Review Roundup #3

ToeThe Future is Now EP 82%

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Japanese post/math rocker’s TOE are back with their latest release “The Future is  Now.” This is their latest release to 2009’s album “For Long Tomorrow” and is quite  short clocking in at just under 16 minutes over four tracks. Typical quirky and fun math rock blended with bright tones and clean guitars can be found on this EP. Unique drum patterns and a plethora of well textured layers help make the EP feel creative and provide a unique sound as only Toe can. Vocals in the track “Tsuki Kake” are a nice change of pace but the track has somewhat awkward layering and transition issues. “Ordinary Days” is a mellow jam that is as relaxing as it is playful with its quick and sporadic drumming. My favorite track is by far the title track which feels like a rush of sounds exploding before your ears. The quick pacing, heavily layered acoustic guitars and general insanity of this track makes it one of my favorite math-rock tracks of the year. TOE once again proves that post-rock can be designed around the lack of the big build ups and still sound excellent. Overall an EP well worth the listen! – 9/19/12
Available on Itunes or the band’s official website: http://toe.st/

Coastlands/My Brother, My Captain, My KingSplit EP84%

SPLIT EP cover art

This split EP is the collaborative effort of Texas duo Coastlands and My Brother, My Captain, My King who I surprisingly couldn’t find any information about. The EP sits at 25 minutes long over four tracks, two by each band. The first two are from Coastlands and begins with a two-minute intro of  mostly static with deeply layered samples too far embedded in the mix to understand. Next we have “Abductions”, a 10 minute long track that sees the layer of static peel away as the samples begin to become understandable. As the track begins to take form we are treated to an electronic inspired ambient track that is one clean guitar layer away from a drone like feel. Drums are patient and the heavily layered distortion guitars playing the role of drone textures are spot on. I could find myself getting lost in this track over and over.

My Brother, My captain, My King take a more electronic approach as keyboards play over the sound of a crackling fire in “Columbarium Lighthouse.” Drums/beats are rhythmic and feel as though the high hat is being struck at alternating amounts of aggression. The track feels more like a true downtempo electronic track rather than a post-rock track and that is quite alright with me. “Chapman Point” begins as waves crash amongst a beach as layers slowly begin to take form. Again just another great song to chill out to as the pacing, intensity and dark keyboard tones all blend together in perfect synergy. Fans of The Album Leaf should be right at home with My Brother, My Captain, My King. I just hope they develop some sort of web presence as I would certainly like to know and hear more. 9/19/12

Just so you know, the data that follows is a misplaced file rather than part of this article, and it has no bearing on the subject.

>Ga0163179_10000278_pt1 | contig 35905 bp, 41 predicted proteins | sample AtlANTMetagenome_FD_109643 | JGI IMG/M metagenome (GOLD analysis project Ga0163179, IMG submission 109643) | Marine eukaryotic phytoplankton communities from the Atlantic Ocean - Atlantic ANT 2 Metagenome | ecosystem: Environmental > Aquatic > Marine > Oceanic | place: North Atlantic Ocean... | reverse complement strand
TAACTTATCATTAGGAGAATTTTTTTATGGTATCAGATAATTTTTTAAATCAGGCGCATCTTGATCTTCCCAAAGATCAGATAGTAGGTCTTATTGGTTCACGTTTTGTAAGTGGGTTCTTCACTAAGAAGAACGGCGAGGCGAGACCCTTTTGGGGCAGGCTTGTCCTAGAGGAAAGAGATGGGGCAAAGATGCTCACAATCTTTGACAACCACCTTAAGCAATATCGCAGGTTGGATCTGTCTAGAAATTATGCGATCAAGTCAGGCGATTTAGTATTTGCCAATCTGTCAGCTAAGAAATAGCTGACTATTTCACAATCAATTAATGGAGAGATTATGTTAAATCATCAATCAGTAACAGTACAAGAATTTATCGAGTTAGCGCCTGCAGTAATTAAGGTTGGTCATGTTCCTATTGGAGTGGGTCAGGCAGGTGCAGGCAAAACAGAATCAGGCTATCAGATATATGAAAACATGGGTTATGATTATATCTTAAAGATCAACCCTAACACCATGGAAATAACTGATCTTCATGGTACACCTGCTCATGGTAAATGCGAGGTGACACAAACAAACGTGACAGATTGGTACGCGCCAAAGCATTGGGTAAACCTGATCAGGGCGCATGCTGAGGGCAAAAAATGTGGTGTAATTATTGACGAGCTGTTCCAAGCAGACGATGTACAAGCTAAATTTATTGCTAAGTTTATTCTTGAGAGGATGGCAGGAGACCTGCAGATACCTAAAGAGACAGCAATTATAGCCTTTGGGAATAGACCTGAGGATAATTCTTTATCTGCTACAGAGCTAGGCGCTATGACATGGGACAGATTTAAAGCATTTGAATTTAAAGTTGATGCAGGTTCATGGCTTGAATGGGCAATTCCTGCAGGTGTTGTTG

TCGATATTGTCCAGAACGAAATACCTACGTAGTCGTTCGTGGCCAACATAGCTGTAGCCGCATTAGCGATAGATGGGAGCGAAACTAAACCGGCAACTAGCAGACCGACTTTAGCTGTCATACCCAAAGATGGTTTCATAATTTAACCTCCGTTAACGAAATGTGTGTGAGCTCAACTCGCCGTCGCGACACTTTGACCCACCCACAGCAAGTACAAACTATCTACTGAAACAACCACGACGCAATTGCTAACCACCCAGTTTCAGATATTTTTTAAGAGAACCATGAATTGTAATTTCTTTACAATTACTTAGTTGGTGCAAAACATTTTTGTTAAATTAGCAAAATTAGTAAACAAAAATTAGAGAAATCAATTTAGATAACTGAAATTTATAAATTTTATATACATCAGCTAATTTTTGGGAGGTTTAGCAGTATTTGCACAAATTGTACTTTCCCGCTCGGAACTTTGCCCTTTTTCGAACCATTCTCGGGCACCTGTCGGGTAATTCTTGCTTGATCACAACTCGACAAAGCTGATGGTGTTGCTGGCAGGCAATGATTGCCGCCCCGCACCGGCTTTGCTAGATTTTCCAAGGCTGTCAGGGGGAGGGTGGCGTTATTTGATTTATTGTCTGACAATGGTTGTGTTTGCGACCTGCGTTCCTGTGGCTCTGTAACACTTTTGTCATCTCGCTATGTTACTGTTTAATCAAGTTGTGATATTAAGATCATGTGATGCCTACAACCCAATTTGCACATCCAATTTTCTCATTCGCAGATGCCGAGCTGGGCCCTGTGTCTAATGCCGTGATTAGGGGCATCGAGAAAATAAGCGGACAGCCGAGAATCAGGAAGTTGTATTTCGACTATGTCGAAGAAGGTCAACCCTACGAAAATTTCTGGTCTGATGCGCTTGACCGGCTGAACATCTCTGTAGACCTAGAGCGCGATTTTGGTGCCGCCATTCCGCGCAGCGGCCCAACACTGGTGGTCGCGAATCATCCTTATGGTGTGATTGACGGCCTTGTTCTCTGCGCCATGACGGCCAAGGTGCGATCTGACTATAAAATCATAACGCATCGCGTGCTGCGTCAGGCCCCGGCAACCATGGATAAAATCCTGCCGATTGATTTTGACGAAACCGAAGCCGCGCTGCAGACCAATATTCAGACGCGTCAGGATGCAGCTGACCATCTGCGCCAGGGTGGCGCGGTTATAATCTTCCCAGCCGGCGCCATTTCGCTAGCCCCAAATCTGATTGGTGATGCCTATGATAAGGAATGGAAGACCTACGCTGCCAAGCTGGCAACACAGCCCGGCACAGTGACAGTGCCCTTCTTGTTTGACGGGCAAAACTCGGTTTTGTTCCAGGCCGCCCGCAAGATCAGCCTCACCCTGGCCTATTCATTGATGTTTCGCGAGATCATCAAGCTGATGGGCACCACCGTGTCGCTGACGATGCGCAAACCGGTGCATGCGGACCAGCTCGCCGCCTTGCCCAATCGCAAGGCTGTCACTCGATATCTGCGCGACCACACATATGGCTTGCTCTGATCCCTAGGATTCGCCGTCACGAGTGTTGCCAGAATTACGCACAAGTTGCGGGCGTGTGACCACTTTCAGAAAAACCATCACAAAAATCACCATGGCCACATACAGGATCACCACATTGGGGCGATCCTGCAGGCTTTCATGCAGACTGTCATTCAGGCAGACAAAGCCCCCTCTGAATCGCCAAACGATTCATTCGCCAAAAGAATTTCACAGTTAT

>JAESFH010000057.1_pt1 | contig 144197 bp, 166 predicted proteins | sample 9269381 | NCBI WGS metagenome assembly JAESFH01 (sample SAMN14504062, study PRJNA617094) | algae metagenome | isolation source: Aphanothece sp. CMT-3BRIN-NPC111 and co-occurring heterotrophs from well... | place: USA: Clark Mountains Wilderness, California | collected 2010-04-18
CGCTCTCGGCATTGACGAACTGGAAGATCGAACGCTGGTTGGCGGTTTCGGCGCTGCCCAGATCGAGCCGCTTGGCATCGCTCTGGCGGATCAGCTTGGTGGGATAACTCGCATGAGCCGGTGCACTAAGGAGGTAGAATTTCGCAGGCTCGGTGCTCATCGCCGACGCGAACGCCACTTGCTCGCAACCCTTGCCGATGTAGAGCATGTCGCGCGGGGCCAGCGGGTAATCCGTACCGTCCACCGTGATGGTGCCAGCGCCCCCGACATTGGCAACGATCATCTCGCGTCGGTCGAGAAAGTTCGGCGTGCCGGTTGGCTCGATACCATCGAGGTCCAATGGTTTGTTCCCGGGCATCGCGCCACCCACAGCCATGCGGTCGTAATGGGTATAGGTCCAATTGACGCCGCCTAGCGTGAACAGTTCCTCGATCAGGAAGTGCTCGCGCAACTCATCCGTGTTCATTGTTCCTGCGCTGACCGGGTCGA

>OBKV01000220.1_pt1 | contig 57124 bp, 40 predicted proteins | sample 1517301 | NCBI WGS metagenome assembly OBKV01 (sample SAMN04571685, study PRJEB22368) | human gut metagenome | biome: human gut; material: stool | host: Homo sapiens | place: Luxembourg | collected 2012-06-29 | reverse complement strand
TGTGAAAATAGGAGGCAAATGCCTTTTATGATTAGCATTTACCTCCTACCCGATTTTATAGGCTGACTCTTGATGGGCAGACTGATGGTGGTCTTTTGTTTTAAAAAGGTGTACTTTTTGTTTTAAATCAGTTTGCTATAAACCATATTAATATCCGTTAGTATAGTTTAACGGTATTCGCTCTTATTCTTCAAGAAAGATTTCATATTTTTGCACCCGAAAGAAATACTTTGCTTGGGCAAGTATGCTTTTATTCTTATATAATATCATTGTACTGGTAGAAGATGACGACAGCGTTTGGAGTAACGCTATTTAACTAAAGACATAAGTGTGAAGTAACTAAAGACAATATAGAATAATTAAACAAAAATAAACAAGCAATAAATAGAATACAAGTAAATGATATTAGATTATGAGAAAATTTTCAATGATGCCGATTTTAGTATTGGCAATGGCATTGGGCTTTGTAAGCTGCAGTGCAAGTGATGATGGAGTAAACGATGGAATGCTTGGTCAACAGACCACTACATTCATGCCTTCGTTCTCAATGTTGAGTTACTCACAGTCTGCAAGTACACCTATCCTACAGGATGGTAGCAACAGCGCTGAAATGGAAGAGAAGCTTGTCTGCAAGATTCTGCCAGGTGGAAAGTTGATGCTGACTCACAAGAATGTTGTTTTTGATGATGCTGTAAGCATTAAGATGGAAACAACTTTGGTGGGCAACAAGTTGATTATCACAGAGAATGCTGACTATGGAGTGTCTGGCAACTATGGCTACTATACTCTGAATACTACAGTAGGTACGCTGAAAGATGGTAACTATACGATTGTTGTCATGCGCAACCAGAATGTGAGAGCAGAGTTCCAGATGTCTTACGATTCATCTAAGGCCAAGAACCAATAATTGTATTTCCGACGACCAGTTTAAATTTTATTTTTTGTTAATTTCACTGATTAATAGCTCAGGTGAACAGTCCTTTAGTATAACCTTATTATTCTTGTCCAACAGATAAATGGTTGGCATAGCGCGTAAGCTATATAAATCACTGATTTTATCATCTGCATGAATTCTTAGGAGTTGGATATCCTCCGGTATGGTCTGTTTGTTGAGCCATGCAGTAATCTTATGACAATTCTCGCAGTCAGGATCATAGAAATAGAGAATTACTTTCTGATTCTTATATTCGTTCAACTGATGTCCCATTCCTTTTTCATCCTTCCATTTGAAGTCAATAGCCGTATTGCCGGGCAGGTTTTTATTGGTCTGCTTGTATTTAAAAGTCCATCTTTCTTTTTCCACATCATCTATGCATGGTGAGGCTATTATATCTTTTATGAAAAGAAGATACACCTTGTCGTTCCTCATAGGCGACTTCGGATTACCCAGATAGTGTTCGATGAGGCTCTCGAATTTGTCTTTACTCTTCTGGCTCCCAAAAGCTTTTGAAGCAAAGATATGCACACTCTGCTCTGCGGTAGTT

Available for $1 on bandcamp: http://coastlands.bandcamp.com/album/split-ep

ReflexerThe Vanishing Lake – 82%

The Vanishing Lake cover art

Reflexer is the solo project of Ryan Anstey, a self-confessed tech geek from Vancouver, BC with a love of music. All of his work is impromptu and all made up on the spot, which is a pretty cool concept. “The Vanishing Lake” is 43 minutes over 14 tracks and were all created by Anstey over the course of the last six years.

Most of the tracks are rhythmically repetitive and there is a definite understanding of post-rock song structure present throughout the album. As this is more of a collection of tracks rather than a true to form album there isn’t much synergy between the tracks and there are a few dramatic transitions in tempo and loudness. As you can probably imagine the guitar work is stellar and captivating and really makes the album. The range of tones and styles featured is infinitely large and range from ambient layers to downright shedding like on the track “Escape From Neptune” which in sticks out as my favorite track by far.

My biggest complaints about this release are that the drums are mixed too loud and some of the tracks are far too short. For example, “The Invisible Enemy” is an excellent 6 minute track but “Capture of the Red Falcon” fades out right as its hitting its stride.  Albeit most of them are short, 14 tracks are a lot of different sounds to digest. Fans of more electronic inspired post-rock should feel right at home while fans of more dramatic and drawn out material might want to look elsewhere. 9-19-12

Available for $2 on bandcamp: http://reflexer.bandcamp.com/